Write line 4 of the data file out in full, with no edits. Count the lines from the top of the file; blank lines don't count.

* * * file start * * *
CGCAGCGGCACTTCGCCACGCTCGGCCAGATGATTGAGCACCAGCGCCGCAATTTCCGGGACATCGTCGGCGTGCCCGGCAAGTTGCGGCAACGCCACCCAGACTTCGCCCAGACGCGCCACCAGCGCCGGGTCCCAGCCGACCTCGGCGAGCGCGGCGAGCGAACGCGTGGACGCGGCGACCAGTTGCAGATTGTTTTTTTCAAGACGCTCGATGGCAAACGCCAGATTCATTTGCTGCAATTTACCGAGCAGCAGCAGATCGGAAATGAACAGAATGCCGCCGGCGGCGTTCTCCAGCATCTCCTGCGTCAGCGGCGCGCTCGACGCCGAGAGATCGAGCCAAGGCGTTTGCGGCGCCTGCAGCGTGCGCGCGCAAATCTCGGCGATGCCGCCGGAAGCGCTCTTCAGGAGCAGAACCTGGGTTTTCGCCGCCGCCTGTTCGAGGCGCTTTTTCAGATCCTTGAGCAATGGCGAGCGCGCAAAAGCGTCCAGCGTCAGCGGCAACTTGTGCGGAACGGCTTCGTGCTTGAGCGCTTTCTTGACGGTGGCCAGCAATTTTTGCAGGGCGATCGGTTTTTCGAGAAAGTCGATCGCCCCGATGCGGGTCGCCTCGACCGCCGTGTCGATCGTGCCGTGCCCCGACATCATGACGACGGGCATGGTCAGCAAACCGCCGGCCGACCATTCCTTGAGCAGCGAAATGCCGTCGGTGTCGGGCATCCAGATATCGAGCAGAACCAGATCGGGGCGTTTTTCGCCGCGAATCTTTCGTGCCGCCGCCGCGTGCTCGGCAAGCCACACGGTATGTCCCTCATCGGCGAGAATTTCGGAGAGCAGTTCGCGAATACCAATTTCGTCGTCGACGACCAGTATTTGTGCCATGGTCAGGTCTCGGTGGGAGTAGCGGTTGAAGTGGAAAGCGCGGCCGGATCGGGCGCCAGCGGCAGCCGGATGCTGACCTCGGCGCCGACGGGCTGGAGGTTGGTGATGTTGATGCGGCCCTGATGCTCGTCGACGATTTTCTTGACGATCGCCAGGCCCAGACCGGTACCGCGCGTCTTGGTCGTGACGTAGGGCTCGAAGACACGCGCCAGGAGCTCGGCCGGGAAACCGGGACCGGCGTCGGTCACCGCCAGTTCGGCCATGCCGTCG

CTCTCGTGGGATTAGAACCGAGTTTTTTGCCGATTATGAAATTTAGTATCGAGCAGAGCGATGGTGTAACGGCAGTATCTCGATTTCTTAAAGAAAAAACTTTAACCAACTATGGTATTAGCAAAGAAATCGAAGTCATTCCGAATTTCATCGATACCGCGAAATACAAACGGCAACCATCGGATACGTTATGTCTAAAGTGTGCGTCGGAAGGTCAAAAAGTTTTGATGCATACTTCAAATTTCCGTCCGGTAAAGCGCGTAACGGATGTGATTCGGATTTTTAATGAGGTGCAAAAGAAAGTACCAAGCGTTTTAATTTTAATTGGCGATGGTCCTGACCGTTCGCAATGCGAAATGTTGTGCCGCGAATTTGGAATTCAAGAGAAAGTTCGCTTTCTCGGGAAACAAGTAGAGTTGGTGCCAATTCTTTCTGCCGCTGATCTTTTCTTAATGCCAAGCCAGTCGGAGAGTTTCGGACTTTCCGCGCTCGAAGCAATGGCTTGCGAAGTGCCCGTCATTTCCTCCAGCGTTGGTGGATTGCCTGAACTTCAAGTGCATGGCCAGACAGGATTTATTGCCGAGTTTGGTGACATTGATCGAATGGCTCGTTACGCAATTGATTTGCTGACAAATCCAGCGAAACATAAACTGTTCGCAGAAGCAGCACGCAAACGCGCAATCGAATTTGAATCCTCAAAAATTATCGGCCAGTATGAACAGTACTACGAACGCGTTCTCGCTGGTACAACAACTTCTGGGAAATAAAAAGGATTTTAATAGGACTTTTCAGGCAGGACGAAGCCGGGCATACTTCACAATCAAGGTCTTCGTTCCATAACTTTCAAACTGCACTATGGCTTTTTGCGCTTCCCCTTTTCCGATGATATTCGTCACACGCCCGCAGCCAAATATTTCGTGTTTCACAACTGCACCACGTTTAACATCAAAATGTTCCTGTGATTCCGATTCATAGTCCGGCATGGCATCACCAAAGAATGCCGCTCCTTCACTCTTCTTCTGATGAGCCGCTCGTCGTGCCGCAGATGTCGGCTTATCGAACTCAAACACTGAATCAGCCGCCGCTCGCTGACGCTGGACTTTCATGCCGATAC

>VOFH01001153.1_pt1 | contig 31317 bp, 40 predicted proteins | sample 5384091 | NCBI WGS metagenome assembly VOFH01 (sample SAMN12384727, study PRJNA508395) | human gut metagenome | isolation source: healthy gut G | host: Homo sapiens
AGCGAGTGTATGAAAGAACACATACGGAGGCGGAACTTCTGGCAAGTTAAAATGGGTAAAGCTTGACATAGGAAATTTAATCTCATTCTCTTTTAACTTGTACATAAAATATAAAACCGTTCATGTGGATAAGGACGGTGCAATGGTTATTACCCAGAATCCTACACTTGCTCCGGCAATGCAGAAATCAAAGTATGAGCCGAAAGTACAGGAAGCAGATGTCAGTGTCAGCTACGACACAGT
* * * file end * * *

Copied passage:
AGCGAGTGTATGAAAGAACACATACGGAGGCGGAACTTCTGGCAAGTTAAAATGGGTAAAGCTTGACATAGGAAATTTAATCTCATTCTCTTTTAACTTGTACATAAAATATAAAACCGTTCATGTGGATAAGGACGGTGCAATGGTTATTACCCAGAATCCTACACTTGCTCCGGCAATGCAGAAATCAAAGTATGAGCCGAAAGTACAGGAAGCAGATGTCAGTGTCAGCTACGACACAGT